Local Issues, Politics, Taxes

Evaluate Property Tax – Good Place to Cut

Click to see original imageIn a recent speech in Provo, Gov. Calvin L. Rampton said he regards local government as the most important element of the government structure because it is closer to the people and its actions have the most direct effect on people.

“If your sewer line becomes plugged, it is more important to you to get that fixed immediately than whether Henry Kissinger has established detente with the Russians,” he suggested.

Local governments have not been assigned the dramatic tasks, and in fact most are rather mundane, the state’s chief executive continued. He admitted that local governments have been starved of funds but he said this is mainly been due to the fact that they have relied too heavily on the property tax.

He called property taxes unfair, indiscriminate and a very bad tax system, and he issued an interesting challenge to city and county leaders.

He suggested that a move be started to totally eliminate property taxes over the next 20 to 25 years. “The state has gotten out of that business already.” he said.

As alternate financing systems he suggested sales taxes, local government income taxes, and user fees.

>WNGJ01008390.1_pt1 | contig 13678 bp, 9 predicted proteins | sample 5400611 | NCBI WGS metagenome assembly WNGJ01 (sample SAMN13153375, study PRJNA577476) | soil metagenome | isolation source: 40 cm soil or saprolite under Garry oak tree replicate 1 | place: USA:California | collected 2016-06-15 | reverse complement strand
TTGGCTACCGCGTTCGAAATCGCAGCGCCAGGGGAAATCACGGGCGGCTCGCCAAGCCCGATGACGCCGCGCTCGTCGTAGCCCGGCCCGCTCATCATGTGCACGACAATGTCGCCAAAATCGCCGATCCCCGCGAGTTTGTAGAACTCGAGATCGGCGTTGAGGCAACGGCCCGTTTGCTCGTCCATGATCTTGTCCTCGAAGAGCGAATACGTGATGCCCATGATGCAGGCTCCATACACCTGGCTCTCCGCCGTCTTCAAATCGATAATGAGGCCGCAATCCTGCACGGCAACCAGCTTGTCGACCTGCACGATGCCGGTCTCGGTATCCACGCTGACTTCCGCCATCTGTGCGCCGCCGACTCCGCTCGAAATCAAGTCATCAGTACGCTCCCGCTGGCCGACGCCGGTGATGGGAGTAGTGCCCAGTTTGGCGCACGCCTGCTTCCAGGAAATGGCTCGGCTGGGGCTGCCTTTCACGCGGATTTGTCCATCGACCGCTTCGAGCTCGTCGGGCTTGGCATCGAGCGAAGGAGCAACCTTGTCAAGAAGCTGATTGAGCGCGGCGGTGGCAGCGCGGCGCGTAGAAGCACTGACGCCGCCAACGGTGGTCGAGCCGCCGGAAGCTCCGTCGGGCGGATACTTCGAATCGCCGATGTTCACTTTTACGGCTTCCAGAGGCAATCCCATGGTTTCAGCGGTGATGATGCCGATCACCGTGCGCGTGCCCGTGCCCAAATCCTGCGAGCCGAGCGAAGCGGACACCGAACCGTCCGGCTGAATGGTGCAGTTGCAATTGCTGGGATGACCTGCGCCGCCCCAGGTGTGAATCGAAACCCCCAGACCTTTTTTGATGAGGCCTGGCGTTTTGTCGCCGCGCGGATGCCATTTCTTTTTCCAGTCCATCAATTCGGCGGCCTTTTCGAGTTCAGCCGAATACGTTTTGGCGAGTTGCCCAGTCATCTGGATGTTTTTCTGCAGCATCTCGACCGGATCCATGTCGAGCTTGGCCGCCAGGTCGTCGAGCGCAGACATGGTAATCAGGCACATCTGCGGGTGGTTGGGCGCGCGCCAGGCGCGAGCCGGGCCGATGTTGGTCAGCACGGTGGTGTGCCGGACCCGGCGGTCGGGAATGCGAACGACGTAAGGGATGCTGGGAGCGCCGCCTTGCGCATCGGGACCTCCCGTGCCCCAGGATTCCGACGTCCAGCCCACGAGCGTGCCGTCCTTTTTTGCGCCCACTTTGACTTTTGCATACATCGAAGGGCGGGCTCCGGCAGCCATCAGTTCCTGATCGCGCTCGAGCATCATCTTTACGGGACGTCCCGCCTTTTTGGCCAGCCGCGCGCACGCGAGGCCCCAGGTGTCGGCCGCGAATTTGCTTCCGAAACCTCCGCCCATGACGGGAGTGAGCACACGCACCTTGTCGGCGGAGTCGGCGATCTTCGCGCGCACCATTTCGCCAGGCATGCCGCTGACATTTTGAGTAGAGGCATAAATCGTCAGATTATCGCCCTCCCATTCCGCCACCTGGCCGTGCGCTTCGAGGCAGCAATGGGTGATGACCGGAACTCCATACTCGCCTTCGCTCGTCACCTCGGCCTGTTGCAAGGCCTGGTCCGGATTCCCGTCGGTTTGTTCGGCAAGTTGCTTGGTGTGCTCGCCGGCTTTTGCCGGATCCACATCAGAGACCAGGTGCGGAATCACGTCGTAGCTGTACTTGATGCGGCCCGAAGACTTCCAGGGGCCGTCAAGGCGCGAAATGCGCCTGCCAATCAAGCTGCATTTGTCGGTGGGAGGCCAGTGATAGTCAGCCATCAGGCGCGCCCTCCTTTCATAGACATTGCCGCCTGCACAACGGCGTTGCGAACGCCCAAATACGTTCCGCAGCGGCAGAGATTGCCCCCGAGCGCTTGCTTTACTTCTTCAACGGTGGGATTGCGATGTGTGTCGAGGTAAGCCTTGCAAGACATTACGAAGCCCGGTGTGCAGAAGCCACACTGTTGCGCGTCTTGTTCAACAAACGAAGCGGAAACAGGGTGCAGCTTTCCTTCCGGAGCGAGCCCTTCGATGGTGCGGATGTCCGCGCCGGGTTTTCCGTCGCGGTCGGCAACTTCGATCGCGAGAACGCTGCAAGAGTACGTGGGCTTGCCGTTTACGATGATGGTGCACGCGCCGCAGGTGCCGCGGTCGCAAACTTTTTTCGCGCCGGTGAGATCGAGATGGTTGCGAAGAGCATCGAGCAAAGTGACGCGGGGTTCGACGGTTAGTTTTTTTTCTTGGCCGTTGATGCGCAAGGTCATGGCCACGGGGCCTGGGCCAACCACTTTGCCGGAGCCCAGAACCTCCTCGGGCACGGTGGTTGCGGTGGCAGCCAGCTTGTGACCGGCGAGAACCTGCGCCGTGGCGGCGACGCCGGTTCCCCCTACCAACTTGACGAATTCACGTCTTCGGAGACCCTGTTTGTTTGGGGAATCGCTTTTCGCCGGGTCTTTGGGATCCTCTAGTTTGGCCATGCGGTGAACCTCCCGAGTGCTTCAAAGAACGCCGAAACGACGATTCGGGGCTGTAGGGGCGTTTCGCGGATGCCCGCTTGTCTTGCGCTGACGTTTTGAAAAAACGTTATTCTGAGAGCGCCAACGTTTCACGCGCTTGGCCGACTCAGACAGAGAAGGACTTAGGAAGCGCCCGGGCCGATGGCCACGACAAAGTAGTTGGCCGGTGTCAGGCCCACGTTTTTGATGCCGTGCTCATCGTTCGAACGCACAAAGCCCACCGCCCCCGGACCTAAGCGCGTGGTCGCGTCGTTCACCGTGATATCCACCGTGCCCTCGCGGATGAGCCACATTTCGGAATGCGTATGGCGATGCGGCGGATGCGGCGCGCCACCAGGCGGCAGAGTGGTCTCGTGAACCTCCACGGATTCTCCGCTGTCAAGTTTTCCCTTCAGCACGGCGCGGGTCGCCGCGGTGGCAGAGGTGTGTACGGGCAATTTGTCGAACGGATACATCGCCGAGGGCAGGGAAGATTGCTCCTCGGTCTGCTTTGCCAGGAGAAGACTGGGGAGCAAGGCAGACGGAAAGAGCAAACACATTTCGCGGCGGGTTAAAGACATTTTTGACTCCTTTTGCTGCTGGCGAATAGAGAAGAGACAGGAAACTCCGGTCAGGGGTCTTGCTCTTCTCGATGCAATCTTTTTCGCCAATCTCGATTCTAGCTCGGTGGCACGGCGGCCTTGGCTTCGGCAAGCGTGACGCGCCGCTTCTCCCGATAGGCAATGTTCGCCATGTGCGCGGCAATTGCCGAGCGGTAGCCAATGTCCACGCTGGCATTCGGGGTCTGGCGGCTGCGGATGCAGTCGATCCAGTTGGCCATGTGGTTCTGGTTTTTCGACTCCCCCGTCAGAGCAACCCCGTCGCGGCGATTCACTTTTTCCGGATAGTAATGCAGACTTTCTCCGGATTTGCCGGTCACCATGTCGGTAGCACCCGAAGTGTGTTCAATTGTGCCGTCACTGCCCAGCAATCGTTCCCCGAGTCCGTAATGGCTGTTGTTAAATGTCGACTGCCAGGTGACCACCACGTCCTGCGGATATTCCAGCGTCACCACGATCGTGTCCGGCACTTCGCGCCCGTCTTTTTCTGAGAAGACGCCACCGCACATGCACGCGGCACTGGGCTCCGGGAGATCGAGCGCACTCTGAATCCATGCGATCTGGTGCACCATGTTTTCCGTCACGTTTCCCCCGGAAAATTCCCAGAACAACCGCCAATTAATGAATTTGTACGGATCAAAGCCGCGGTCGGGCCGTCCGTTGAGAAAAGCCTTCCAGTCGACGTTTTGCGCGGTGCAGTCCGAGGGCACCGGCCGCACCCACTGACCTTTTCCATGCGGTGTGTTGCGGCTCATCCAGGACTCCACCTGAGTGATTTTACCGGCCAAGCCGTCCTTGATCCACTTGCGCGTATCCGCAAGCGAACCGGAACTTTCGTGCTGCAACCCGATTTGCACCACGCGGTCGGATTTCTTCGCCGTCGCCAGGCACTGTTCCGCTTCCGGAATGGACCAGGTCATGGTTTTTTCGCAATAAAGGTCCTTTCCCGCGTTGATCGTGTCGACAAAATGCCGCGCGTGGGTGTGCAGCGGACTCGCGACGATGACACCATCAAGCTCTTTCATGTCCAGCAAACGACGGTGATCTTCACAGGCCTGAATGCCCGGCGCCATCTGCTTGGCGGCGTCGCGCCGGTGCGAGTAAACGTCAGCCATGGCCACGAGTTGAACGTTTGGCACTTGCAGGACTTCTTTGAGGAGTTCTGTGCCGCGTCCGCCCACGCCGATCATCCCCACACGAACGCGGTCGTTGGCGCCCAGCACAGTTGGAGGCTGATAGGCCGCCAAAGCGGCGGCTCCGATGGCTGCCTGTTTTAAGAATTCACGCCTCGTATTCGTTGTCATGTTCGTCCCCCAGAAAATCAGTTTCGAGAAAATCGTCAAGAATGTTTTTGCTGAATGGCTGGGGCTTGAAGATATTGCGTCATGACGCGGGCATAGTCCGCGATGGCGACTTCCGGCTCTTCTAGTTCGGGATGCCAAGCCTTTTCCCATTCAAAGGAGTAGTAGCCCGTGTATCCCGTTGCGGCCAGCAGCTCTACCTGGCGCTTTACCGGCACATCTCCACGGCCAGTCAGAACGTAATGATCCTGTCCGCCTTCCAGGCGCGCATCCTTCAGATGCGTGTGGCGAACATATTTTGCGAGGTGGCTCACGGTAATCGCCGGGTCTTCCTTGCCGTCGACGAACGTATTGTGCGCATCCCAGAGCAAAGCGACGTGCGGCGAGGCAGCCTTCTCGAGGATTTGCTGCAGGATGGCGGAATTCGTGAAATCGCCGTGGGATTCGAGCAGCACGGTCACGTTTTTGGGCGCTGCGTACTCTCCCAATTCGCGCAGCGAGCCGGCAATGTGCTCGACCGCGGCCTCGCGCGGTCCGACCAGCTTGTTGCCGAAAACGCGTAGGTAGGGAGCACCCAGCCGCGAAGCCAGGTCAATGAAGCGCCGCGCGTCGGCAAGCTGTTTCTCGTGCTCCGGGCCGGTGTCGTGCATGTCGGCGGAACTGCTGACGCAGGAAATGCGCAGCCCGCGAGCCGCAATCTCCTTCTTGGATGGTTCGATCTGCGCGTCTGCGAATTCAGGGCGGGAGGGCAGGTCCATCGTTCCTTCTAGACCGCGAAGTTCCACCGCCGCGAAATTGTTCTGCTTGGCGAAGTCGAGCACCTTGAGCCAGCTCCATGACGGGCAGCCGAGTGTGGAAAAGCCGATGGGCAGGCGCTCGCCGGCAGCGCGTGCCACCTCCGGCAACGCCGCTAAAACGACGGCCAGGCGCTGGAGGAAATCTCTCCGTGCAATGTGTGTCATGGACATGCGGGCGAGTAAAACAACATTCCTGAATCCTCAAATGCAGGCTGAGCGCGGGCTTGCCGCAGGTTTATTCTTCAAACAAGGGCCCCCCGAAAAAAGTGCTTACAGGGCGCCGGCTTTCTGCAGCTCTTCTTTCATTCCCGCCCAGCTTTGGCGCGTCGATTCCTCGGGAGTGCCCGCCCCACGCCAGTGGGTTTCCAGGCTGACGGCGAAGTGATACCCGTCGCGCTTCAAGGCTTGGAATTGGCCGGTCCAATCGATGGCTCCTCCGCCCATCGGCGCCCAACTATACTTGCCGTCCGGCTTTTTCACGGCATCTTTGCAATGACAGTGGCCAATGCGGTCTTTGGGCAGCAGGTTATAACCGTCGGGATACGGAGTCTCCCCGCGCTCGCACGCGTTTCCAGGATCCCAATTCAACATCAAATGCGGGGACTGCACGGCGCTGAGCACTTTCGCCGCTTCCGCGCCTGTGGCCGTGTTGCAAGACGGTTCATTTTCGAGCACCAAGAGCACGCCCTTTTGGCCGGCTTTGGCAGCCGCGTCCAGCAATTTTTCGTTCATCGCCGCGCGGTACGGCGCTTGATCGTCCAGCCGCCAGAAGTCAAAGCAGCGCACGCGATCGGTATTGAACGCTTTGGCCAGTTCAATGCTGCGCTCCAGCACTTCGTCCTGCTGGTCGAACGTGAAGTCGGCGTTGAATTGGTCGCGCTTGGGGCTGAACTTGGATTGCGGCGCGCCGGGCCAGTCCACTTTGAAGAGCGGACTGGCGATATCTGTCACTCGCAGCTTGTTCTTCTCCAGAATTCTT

He is encouraging local governments to take advantage of the quarter cent sales tax the legislature approved in the last session and to reduce the property tax a little. He indicated the Salt Lake City Commission has agreed to reduce property tax three mills.

The governor took occasion to challenge Mayor Russell D. Grange to consider similar action in the city’s upcoming budget setting process.

Currently, Provo’s property tax rate is the highest in Utah County so the governor may just have chosen the right mayor to challenge.

Provo’s own tax levy is 27 mills and the Provo School District’s levy is 53.32 mills, the two combining for the lion’s share of the composite total of 91.82 mills Provo residents pay. (The county, Central Utah Water Conservancy District and city library levies are others included in the total).

Provo, of course, is not far ahead of a number of other Utah County cities, including Lehi at 88.35 mills (composite), Pleasant Grove, 87.85; Salem, 84.60, and Orem, 84.46.

In recent years cities have been the beneficiaries of a number of dollar-producing programs which have boosted their operating revenues considerably. Revenue sharing under two different programs, a variety of federal planning grants, state housing funds, federal ambulance funds, special employment funds, and a variety of others are on the list.

With all cities beginning to think about the 1975-76 fiscal year budget, perhaps it is time to urge fiscal conservatism at the local level, and to suggest that wherever possible large purchases be delayed and taxes be trimmed.

And perhaps the property tax would be a good place to start.